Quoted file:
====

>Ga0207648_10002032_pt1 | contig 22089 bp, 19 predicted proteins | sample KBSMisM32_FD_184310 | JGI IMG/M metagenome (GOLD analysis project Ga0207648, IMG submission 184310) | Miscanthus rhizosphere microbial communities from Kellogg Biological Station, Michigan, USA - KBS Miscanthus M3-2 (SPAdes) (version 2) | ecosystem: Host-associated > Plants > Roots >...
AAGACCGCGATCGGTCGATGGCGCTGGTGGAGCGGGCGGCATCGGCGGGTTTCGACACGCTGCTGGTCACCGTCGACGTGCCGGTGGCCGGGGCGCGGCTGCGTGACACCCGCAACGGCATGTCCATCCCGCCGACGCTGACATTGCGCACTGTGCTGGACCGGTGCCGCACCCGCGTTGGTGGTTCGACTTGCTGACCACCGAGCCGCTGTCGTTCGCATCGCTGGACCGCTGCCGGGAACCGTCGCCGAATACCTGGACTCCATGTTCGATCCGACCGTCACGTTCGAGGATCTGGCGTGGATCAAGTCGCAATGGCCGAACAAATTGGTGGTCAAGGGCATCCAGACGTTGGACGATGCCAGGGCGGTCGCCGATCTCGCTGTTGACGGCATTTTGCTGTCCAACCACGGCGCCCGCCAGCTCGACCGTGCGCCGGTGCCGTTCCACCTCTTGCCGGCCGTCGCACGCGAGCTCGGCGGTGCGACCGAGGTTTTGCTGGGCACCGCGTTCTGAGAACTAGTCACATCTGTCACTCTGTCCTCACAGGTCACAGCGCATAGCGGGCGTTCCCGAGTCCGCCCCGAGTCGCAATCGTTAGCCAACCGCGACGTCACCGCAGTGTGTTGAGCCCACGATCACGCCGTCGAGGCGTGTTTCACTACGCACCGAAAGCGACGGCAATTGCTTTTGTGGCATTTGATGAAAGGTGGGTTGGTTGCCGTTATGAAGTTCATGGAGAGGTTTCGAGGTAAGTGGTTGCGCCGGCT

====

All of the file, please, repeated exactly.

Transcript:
>Ga0207648_10002032_pt1 | contig 22089 bp, 19 predicted proteins | sample KBSMisM32_FD_184310 | JGI IMG/M metagenome (GOLD analysis project Ga0207648, IMG submission 184310) | Miscanthus rhizosphere microbial communities from Kellogg Biological Station, Michigan, USA - KBS Miscanthus M3-2 (SPAdes) (version 2) | ecosystem: Host-associated > Plants > Roots >...
AAGACCGCGATCGGTCGATGGCGCTGGTGGAGCGGGCGGCATCGGCGGGTTTCGACACGCTGCTGGTCACCGTCGACGTGCCGGTGGCCGGGGCGCGGCTGCGTGACACCCGCAACGGCATGTCCATCCCGCCGACGCTGACATTGCGCACTGTGCTGGACCGGTGCCGCACCCGCGTTGGTGGTTCGACTTGCTGACCACCGAGCCGCTGTCGTTCGCATCGCTGGACCGCTGCCGGGAACCGTCGCCGAATACCTGGACTCCATGTTCGATCCGACCGTCACGTTCGAGGATCTGGCGTGGATCAAGTCGCAATGGCCGAACAAATTGGTGGTCAAGGGCATCCAGACGTTGGACGATGCCAGGGCGGTCGCCGATCTCGCTGTTGACGGCATTTTGCTGTCCAACCACGGCGCCCGCCAGCTCGACCGTGCGCCGGTGCCGTTCCACCTCTTGCCGGCCGTCGCACGCGAGCTCGGCGGTGCGACCGAGGTTTTGCTGGGCACCGCGTTCTGAGAACTAGTCACATCTGTCACTCTGTCCTCACAGGTCACAGCGCATAGCGGGCGTTCCCGAGTCCGCCCCGAGTCGCAATCGTTAGCCAACCGCGACGTCACCGCAGTGTGTTGAGCCCACGATCACGCCGTCGAGGCGTGTTTCACTACGCACCGAAAGCGACGGCAATTGCTTTTGTGGCATTTGATGAAAGGTGGGTTGGTTGCCGTTATGAAGTTCATGGAGAGGTTTCGAGGTAAGTGGTTGCGCCGGCT